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Article
Publication date: 1 October 2020

Cong Cao, Ning Li and Li Liu

This paper empirically investigates how cultural variations in individualism and tightness affected the containment of COVID-19 using data from 54 nations during a 30-day…

1497

Abstract

Purpose

This paper empirically investigates how cultural variations in individualism and tightness affected the containment of COVID-19 using data from 54 nations during a 30-day period of government intervention.

Design/methodology/approach

The authors utilized the hierarchical regression approach to check the effects of three cultural variables – the individualism measure, taken from Hofstede’s six-dimension national culture index, and the measure of cultural tightness, based on the three tightness–looseness indexes calculated by Irem Uz (2015) and their interaction – on the changes in the prevalence rate (ΔPR) and crude mortality rate (ΔCMR) and case fatality rate (CFR) while controlling for the stringency of government responses to COVID-19, median age and population density.

Findings

Significant relationships were found between cultural variables and national performance in slowing the spread of the coronavirus, measured by ΔPR, ΔCMR and CFR. After controlling for the stringency of government responses, median age and population density, the authors found that cultural tightness and individualism as well as their interactions remain to be pivotal. Loose and individualistic cultures led to faster increases in PR and CMR and higher CFR. A four-quadrant conceptual framework is developed to categorize and discuss the national differences.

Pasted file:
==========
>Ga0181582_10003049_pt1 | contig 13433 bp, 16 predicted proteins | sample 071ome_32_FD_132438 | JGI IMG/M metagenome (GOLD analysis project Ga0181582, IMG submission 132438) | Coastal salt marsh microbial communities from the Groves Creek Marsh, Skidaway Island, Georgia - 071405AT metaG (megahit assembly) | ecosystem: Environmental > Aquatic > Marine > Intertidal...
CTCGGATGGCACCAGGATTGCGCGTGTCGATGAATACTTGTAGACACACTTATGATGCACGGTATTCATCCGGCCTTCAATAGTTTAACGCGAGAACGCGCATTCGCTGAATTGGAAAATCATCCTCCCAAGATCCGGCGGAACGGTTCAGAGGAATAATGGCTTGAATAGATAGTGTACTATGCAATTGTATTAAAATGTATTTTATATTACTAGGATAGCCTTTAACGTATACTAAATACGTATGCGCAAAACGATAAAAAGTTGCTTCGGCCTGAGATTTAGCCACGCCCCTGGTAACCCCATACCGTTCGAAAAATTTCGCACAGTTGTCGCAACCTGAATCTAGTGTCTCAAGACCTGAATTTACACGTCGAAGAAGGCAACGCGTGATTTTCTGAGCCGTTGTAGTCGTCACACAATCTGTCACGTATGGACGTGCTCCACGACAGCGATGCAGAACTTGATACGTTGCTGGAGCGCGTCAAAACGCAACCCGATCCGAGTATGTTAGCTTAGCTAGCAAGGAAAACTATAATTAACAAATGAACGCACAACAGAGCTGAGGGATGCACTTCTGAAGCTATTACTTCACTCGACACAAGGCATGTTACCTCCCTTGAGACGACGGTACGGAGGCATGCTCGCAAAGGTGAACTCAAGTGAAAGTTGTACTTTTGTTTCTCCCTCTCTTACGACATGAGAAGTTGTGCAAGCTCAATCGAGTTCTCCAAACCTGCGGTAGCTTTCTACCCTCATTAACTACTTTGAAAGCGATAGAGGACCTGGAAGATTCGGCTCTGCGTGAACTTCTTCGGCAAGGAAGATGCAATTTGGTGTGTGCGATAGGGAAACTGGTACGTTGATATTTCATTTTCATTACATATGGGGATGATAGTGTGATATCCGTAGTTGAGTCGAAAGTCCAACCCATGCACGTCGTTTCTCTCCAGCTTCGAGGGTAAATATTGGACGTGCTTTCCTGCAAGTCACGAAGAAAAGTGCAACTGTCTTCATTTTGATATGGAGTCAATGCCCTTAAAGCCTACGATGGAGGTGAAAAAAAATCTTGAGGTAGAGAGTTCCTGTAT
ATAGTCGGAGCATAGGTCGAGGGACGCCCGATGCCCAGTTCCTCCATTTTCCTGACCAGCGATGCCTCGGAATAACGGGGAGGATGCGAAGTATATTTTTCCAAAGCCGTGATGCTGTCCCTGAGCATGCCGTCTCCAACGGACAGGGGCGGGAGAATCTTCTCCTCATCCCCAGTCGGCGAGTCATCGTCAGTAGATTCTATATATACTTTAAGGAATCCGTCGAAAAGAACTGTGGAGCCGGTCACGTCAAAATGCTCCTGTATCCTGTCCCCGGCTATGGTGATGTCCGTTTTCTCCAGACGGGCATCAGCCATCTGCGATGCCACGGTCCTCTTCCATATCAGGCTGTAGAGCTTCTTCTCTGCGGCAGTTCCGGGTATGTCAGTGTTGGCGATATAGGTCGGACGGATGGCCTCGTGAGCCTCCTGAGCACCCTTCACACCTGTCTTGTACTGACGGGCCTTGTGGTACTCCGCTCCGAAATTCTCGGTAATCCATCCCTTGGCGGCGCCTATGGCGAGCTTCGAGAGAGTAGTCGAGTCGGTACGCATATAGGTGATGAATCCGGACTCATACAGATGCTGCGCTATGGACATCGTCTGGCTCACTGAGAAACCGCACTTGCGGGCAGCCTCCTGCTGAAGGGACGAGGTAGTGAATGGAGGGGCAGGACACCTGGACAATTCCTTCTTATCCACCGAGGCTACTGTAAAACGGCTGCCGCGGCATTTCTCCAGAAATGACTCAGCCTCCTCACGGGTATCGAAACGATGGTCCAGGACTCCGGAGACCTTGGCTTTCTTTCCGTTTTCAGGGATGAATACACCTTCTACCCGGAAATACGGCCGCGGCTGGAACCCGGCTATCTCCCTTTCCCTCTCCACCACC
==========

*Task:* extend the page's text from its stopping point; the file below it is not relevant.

Originality/value

The paper integrated two constructs – cultural tightness–looseness and individualism–collectivism – to form a theoretical lens to guide the authors’ analyses while using the real-time COVID-19 data as a natural experiment for theorizing and testing. This study’s findings have significant policy implications in government responses, strategic planning, cultural adaptability and policy implementations for the world’s continuous battle against the pandemic.

Details

International Journal of Sociology and Social Policy, vol. 40 no. 9/10
Type: Research Article
ISSN: 0144-333X

Keywords

Article
Publication date: 6 July 2022

Xiuyan Shao, Hemin Jiang, Mikko Siponen, Cong Cao and Xiaohua Huang

Unauthorised file sharing (UFS) in online communities (OCs) is a major intellectual property concern. Researchers have traditionally viewed UFS as digital piracy and have…

Abstract

Purpose

Unauthorised file sharing (UFS) in online communities (OCs) is a major intellectual property concern. Researchers have traditionally viewed UFS as digital piracy and have suggested that deterrents, such as legal actions, should be in place. However, previous research has not considered the OC context and cannot explain why OC members share unauthorised files even when there is legislation against this in place. In OCs, UFS exhibits features of public goods contribution. Therefore, the authors claim that public goods contribution motivations can provide a compelling explanation for UFS in OCs.